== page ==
Simplifying carbon-emissions economics


The name is a takeoff on Noah Smith’s clever writing about “101ism,” in which economics writers present basic Economics 101 concepts about supply, demand and how great markets are as gospel, and ignore the many ways in which economists have learned to qualify those conclusions in the face of market imperfections. His point is that while Econ 101 can be a very useful guide, it is sometimes (often) misleading when applied to the real world.

My point is somewhat different: Even when Econ 101 is right, that doesn’t always mean that it’s important – and certainly not that it’s the most important thing about a situation. In particular, economists may delight in talking about issues where Econ 101 refutes naïve intuition, but that doesn’t at all mean that these are the crucial policy issues we face.

The example I think of most is in my original home field of international trade. Comparative advantage says that countries are made richer by international trade – even if one trading partner is more productive than the other, and the less productive country can only export thanks to low wages. The economist Paul Samuelson once declared this the prime example of an economic insight that is true without being obvious – and to this day, you see furious attempts to refute it. So comparative advantage has, for generations, been considered one of the crown jewels of economic analysis.

There are a variety of reasons why, despite this big insight, free trade may not always be the right policy – that’s Mr. Smith’s 101ism. But I want to make a different point: Even if comparative advantage is a profound insight, does this make free trade versus protectionism a front-burner issue? How important is this insight, anyway?

And the answer – the one that emerges from standard trade models – is that it’s not as important as many people seem to think. Yes, protectionism reduces world income. But if you want to argue that trade liberalization has been the principal driver of growth, or anything along those lines, well, the economic models don’t support that. If you want enormous benefits from trade, you have to invoke things like technology transfer that aren’t in the very analysis that gives the case for free trade such prestige.

And in fact, you see a lot of this type of argument. There’s a kind of bait and switch going on, in which people invoke the gains from trade to say that free trade is good, then tell scary stories about how protectionism would destroy millions of jobs and cause a global depression, which doesn’t make much sense – and in any case has nothing to do with the classical analysis of the gains from trade.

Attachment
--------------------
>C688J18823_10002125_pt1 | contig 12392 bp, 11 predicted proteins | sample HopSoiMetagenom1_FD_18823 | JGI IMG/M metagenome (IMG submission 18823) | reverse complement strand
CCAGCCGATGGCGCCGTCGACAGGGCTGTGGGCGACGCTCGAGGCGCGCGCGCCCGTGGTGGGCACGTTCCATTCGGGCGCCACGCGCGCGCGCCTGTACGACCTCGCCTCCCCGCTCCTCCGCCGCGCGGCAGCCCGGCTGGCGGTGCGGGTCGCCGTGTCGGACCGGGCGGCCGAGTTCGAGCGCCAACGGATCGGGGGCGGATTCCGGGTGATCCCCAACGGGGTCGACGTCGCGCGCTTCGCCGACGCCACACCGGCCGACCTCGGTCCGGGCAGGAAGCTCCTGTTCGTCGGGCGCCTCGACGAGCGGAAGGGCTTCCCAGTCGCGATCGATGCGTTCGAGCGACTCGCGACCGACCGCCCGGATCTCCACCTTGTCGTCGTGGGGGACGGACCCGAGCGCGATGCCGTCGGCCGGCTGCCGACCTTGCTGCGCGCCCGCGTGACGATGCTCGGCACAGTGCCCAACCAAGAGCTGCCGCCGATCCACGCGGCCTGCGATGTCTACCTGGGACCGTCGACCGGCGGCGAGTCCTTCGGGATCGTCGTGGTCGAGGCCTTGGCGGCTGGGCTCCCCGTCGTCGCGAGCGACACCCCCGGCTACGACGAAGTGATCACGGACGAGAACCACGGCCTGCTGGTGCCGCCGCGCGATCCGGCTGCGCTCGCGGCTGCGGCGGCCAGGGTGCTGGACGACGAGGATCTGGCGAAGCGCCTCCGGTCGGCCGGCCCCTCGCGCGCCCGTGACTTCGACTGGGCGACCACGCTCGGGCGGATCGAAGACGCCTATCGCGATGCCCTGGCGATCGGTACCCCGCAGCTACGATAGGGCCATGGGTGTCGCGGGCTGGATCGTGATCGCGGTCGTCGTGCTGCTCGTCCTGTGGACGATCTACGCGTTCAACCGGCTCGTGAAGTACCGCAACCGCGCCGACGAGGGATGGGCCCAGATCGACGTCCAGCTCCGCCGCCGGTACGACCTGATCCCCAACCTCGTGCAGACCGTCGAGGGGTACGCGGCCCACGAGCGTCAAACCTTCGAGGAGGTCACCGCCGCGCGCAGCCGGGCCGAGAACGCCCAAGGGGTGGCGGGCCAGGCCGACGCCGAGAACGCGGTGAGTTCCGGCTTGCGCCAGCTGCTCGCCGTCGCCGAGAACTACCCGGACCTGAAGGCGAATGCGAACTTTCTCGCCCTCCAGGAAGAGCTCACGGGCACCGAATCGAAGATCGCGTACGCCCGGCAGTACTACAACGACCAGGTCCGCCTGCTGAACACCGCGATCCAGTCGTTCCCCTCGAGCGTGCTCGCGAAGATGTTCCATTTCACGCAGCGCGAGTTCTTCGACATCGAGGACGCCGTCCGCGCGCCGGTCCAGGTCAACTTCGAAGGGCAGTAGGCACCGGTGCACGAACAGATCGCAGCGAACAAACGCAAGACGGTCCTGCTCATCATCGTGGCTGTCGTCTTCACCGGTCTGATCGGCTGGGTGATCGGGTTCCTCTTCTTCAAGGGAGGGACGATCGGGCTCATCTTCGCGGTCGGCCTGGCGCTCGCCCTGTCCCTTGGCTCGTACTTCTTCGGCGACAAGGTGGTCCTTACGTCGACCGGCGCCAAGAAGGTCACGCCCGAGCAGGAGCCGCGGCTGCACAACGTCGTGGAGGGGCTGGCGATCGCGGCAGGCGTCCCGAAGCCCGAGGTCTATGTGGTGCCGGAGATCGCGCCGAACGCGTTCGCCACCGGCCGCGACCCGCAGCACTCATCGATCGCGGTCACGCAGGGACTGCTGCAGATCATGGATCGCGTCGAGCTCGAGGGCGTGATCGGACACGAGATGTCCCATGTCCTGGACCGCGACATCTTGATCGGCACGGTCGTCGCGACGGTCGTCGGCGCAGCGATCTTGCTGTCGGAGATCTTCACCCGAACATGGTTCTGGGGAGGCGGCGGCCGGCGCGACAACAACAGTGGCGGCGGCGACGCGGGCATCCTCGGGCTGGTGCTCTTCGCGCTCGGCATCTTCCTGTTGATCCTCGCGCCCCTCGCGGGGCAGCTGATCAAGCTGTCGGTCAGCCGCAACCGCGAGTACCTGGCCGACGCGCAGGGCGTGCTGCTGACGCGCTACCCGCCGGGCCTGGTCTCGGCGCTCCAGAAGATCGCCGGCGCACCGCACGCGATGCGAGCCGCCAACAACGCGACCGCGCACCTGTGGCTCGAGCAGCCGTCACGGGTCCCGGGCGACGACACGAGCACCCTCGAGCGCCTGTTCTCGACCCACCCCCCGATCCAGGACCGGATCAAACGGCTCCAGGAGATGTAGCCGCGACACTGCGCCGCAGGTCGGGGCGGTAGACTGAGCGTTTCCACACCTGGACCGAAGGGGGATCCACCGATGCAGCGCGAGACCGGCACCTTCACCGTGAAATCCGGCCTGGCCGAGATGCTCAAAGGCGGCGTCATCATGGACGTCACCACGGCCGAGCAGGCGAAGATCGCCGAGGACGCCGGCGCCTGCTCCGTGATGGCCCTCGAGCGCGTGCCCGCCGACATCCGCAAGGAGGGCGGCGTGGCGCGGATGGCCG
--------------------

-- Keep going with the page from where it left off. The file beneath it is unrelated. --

It seems to me that there’s something similar involved in discussions of carbon pricing.

Econ 101 tells us that if you want to reduce emissions of a pollutant, the most efficient way to do that is to put a price on emissions so that all possible routes to reduction are taken, and the marginal cost is the same for all routes. It’s a real insight, and one that has had positive impacts on real-world policy – cap-and-trade programs, for example, have done a very good job of reducing acid rain.

That said, there are reasons Econ 101 may not be right here. There is some evidence that consumers aren’t hyper-rational when it comes to conservation, and that they may pass up conservation opportunities even when they could save themselves money – and in that case laws rather than prices might be the right way to make consumers change. And to the extent that we’re talking about innovation, the Econ 101 case says nothing at all: The efficiency case for carbon pricing is about making the best use of existing technology, not about providing incentives to develop better technology.

But let’s leave all this aside and ask: How important is it that our carbon-emissions strategy take the form of a universal or near-universal price on carbon?

The answer, in principle, is that it depends on the complexity of the required response. If reducing emissions has to involve movement on many fronts, anything that looks like an administrative solution – for example, telling power companies what they can or cannot do – is going to be much more costly than carbon pricing that exploits all the possibilities. But if a large part of the solution is going to involve a fairly limited set of measures – such as putting a quick end to the practice of burning coal to generate electricity – broad-based carbon pricing is much less central. And what I gather from reading various analyses of our prospects is that we’re closer to the latter than to the former: The problem of limiting climate change isn’t all that complex. End coal-burning, and you’ve gone a significant way forward. A few other big initiatives get you another substantial part of the way.

The point is that just because Econ 101 makes a smart, counterintuitive point doesn’t make that point of central importance. People should know what’s in their economics textbooks, but never imagine that it’s the be-all and end-all of what matters.


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